• High-density lipoprotein (HDL), or "good" cholesterol. It is "good" because, at high levels, it can reduce the risk of heart disease and stroke. The optimal HDL level is >60 mg/dL.

  • Triglycerides, a type of fat in the blood that the body uses as energy. The combination of high triglyceride levels with low HDL cholesterol or high LDL cholesterol levels can increase the risk of heart attack and stroke. The optimal triglyceride level is <150 mg/dL.

  • Total cholesterol, the total amount of cholesterol in the blood based on HDL, LDL, and triglyceride numbers. The optimal total cholesterol level is < 200 mg/dL.

High cholesterol levels are typically caused by a number of variables, including age, smoking habits, a lack of physical exercise, being overweight or obese, family history, and bad dietary habits.

Tips for avoiding high cholesterol

What if the test results show elevated cholesterol levels? Having normal cholesterol is not a pipe dream. We can acquire it by eating properly and modifying our lifestyle. The following diet is recommended to maintain cholesterol levels:

  1. Increase your consumption of fruits and vegetables. Limit salty items like chips. Limit your intake of biscuits, cakes, and bread.
  2. Select nonfat milk.
  3. Choose a range of healthful proteins, such as lean meats, chicken, shellfish, legumes, nuts, and seeds.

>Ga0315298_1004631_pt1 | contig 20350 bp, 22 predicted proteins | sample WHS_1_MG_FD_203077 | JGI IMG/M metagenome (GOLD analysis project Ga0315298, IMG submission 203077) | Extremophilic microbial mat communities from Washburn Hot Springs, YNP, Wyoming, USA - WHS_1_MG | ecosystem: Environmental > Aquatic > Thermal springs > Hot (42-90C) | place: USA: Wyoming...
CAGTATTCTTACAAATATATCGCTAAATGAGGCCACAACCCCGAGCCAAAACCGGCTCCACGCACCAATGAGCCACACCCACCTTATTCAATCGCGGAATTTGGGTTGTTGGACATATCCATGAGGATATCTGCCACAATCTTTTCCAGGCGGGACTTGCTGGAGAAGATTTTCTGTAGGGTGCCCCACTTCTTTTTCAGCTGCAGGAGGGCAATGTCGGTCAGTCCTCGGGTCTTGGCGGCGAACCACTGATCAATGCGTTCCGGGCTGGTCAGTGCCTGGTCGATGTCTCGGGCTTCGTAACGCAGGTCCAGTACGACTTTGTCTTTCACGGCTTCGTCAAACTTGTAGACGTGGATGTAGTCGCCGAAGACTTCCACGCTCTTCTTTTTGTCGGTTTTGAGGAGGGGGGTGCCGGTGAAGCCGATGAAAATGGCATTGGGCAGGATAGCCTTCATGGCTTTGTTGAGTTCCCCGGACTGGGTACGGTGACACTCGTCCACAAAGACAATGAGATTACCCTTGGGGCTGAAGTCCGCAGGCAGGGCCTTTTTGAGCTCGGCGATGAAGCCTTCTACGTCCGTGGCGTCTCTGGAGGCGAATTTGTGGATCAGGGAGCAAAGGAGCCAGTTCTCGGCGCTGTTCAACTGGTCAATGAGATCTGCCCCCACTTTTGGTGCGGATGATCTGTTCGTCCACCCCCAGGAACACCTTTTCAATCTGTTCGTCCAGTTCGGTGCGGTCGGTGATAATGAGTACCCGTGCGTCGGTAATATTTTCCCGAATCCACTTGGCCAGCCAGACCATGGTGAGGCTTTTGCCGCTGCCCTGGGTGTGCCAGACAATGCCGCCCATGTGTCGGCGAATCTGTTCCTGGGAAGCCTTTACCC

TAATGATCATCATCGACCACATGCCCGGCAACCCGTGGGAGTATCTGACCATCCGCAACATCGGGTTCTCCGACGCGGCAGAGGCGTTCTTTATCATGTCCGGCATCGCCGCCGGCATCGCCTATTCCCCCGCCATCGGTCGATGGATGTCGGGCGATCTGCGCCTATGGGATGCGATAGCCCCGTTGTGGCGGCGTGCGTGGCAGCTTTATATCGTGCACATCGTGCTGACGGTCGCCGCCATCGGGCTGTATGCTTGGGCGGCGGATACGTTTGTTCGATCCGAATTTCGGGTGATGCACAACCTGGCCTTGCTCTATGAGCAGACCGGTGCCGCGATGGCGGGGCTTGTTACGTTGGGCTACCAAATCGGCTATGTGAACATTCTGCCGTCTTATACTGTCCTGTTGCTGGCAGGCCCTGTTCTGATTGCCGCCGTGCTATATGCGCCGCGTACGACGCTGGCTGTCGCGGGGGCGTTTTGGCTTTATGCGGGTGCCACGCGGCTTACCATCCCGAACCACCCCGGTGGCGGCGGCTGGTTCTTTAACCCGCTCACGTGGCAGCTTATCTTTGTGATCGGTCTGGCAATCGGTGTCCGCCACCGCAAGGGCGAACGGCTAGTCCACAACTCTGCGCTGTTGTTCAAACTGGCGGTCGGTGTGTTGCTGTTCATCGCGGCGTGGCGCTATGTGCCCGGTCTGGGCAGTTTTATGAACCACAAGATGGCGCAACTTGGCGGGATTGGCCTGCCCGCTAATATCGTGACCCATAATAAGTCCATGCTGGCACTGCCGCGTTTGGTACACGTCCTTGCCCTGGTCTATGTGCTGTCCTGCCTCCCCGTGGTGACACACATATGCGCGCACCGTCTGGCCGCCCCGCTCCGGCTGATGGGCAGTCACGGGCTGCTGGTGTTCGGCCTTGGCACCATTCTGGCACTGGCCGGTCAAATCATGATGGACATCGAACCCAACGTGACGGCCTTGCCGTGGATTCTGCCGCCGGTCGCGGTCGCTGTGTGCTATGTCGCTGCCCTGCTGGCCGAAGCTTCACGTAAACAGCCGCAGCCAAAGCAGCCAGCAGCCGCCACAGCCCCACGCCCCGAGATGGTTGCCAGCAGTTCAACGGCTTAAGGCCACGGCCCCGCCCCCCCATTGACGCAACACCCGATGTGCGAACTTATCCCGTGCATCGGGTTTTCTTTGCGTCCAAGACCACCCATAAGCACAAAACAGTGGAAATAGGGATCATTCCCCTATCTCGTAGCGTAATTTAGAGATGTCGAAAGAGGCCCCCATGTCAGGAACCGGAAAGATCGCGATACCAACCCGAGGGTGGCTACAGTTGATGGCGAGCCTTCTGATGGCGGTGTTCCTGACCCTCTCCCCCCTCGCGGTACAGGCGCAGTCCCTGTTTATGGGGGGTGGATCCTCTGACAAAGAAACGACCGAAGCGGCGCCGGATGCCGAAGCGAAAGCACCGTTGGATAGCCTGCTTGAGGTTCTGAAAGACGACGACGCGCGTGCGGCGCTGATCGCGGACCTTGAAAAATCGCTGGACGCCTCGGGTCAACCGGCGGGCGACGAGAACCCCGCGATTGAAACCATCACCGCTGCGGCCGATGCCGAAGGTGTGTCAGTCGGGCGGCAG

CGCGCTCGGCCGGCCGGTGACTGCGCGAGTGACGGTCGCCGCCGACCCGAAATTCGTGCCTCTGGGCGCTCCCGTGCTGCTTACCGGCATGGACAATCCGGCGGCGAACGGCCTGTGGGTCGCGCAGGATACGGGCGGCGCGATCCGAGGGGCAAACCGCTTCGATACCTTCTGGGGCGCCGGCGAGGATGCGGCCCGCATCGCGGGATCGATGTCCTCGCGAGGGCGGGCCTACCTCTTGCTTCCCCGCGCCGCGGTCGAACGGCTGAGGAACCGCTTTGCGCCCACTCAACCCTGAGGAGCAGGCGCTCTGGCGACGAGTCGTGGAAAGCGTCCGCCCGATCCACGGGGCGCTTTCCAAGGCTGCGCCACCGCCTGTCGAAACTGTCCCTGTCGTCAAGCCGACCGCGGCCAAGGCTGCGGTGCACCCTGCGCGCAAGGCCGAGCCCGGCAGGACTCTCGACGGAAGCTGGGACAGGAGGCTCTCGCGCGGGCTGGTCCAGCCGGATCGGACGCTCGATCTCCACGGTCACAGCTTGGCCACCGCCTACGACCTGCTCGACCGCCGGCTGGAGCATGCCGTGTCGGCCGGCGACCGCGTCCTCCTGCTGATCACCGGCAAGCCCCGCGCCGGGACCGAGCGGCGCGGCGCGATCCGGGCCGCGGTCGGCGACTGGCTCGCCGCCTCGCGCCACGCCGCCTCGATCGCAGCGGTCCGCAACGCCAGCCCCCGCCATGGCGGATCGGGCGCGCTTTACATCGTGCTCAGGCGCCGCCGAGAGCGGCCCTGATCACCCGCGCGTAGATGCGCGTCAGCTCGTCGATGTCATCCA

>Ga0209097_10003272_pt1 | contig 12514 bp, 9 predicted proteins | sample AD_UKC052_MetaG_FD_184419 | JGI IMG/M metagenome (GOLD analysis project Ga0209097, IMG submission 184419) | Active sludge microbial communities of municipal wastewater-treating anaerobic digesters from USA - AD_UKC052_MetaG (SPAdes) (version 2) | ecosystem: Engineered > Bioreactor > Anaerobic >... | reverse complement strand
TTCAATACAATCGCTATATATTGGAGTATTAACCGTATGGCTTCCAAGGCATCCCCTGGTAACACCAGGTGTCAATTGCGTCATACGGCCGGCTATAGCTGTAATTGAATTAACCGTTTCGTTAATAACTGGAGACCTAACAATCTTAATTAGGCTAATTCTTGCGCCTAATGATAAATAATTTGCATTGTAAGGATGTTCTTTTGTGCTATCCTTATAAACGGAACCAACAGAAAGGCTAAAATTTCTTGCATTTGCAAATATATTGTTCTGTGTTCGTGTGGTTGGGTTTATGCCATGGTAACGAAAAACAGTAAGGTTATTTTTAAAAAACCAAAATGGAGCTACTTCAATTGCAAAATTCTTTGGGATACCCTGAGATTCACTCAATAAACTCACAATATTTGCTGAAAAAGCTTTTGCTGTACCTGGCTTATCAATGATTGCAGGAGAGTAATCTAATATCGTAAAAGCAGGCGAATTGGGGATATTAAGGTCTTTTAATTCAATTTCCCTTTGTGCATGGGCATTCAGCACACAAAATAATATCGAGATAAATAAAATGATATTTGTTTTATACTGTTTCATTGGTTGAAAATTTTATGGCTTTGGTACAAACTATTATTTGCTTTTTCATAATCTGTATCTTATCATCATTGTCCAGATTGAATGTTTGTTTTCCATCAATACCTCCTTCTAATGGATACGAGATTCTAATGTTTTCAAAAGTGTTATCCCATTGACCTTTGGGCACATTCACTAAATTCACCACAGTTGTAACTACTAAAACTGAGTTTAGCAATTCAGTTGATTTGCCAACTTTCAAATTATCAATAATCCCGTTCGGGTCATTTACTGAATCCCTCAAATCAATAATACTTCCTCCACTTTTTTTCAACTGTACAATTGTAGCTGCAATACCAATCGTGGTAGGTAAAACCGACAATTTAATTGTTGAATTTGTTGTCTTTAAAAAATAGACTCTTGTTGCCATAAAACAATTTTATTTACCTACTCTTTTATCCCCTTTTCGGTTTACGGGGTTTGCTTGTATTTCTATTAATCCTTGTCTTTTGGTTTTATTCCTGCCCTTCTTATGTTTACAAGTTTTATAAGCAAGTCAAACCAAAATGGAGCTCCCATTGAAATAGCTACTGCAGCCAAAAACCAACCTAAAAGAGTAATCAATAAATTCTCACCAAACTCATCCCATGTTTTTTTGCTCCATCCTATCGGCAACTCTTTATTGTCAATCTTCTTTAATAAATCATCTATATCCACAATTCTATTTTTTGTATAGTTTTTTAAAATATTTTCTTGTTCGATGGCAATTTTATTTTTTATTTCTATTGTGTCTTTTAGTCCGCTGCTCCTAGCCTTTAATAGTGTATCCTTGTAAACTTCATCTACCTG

4. Limit your red meat consumption to three times each week.
  5. Choose fatty fish like salmon, sardines, and mackerel. At least twice per week.
  6. Choose healthy fats like nuts, seeds, avocados, and olive oil.
  7. Limit your salt intake. Cook using herbs and spices.

Lifestyle adjustments can also help lower cholesterol and triglyceride levels. Some of the tasks you must do are as follows:

  • Don't smoke. Smoking enhances LDL cholesterol's capacity to enter the arteries and cause damage.
  • Get some exercise on a regular basis. Exercise raises HDP while decreasing LDL and triglyceride levels.
  • Get rid of excess weight or body fat. Being overweight raises triglyceride and LDL levels.
  • Control the blood sugar levels. Blood sugar levels have been related to an increased risk of atherosclerosis (artery hardening), heart attack, and stroke.

What if it's not enough?

Some people find that modifying their diet and lifestyle is insufficient. This means they will require medication to treat their high cholesterol levels, which are sometimes inherited from their parents.

Doctors will prescribe statins to reduce LDL levels, the cholesterol produced by the liver, and instead utilize the cholesterol in the circulation. If statins do not sufficiently decrease cholesterol, you may require extra medications. Statins might cause muscle soreness in some people. Even if you are on medical treatment, nutrition and exercise are still crucial.

High cholesterol triggers many kinds of illnesses, including heart disease, stroke, and peripheral vascular disease. Unfortunately, lots of people with high cholesterol are unaware of their disease due to the absence of symptoms. Knowing the symptoms of elevated cholesterol can help you start to maintain a healthy heart.

If you have any of the above symptoms and want to seek treatment, go to Consult a Doctor.

ReferenceBetter Health Channel. Diakses pada 2023. Cholesterol. CDC. Diakses pada 2023. Get a Cholesterol Test.